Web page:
Here came a car from the direction of Morton, the next town to the south. One of the smaller SUVs, and moving fast. Someone had either heard the crash or seen the flash. Help. Thank God for help. Straddling the white line and standing well clear of the fire that was still running down from the sky in that weird water-on-a-windowpane way, Barbie waved his arms over his head, crossing them in big Xs.

The driver honked once in acknowledgment, then slammed on his brakes, laying forty feet of rubber. He was out almost before his little green Toyota had stopped, a big, rangy fellow with long gray hair cascading out from under a Sea Dogs baseball cap. He ran toward the side of the road, meaning to skirt the main firefall.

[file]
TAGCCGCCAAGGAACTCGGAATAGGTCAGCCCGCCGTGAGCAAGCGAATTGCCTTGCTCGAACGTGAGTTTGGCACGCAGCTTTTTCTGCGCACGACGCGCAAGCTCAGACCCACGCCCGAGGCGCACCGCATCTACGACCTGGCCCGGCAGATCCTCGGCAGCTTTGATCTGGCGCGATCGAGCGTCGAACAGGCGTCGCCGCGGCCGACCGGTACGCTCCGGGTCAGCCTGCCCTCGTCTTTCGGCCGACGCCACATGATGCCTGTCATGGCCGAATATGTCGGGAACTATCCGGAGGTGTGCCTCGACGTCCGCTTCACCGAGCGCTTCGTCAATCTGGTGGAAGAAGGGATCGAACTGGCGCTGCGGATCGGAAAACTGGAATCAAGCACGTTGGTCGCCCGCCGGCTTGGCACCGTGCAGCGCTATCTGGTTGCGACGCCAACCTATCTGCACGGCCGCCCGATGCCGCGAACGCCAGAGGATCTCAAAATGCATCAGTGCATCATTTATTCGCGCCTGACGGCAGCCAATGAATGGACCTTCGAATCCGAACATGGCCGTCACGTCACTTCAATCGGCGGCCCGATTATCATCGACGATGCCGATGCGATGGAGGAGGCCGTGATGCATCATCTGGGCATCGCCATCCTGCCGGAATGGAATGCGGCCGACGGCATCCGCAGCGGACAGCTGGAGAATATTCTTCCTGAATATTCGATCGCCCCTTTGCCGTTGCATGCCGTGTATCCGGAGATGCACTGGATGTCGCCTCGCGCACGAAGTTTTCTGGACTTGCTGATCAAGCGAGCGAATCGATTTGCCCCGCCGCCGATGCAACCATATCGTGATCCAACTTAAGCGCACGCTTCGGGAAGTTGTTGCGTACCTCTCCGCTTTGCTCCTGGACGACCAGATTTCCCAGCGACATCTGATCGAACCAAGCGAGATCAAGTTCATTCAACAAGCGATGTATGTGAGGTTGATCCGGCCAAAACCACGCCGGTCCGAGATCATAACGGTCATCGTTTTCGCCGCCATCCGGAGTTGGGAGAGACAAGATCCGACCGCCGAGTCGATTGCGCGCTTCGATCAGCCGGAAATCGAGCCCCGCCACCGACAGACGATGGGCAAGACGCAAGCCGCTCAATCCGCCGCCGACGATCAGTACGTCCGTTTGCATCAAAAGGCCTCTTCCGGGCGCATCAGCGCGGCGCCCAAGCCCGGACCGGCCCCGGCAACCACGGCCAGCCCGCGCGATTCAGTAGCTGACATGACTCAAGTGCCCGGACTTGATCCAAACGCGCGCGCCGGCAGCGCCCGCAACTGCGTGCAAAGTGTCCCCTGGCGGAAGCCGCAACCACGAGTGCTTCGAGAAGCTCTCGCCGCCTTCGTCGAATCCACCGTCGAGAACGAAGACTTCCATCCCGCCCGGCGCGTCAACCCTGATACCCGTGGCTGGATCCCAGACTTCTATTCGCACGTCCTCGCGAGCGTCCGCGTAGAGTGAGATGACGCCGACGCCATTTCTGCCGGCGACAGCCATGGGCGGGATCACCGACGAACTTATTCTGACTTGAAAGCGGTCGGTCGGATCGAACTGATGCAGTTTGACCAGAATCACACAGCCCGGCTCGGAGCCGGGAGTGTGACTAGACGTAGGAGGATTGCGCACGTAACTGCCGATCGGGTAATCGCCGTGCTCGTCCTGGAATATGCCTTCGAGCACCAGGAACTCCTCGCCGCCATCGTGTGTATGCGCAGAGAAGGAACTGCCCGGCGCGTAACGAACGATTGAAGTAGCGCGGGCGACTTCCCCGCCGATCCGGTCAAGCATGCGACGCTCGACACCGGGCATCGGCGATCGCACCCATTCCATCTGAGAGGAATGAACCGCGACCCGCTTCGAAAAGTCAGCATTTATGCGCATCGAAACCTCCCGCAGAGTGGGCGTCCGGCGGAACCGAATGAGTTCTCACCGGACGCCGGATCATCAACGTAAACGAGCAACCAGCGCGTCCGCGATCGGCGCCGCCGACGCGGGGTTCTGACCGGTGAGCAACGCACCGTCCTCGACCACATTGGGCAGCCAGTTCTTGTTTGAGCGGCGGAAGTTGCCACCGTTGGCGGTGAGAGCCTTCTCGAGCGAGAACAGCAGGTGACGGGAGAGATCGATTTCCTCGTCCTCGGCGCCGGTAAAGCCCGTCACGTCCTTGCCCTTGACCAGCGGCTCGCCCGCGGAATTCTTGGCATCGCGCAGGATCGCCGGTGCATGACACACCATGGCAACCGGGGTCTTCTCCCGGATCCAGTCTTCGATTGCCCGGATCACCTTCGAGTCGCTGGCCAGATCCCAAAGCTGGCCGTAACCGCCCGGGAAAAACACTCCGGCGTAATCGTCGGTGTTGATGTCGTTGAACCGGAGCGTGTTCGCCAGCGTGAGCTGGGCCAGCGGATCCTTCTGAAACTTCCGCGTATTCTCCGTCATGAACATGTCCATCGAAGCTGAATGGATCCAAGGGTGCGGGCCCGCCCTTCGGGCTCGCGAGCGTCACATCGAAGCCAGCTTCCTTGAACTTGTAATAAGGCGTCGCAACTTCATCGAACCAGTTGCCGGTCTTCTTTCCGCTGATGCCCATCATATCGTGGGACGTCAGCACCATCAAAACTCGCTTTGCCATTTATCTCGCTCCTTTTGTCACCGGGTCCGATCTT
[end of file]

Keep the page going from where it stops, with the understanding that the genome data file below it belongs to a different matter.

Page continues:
'What happened?' he cried. 'What in the blue fu - '

Then he struck something. Hard. There was nothing there, but Barbie saw the guy's nose snap to the side as it broke. The man rebounded from the nothing, bleeding from the mouth, nose, and forehead. He fell on his back, then struggled to a sitting position. He stared at Barbie with dazed, wondering eyes as blood from his nose and mouth cascaded down the front of his workshirt, and Barbie stared back.



The two boys fishing near the Peace Bridge didn't look up when the plane flew overhead, but Junior Rennie did. He was a block farther down, on Prestile Street, and he recognized the sound. It was Chuck Thompson's Seneca V. He looked up, saw the plane, then dropped his head fast when the bright sunlight shining though the trees sent a bolt of agony in through his eyes. Another headache. He'd been having a lot of them lately. Sometimes the medication killed them. Sometimes, especially in the last three or four months, it didn't.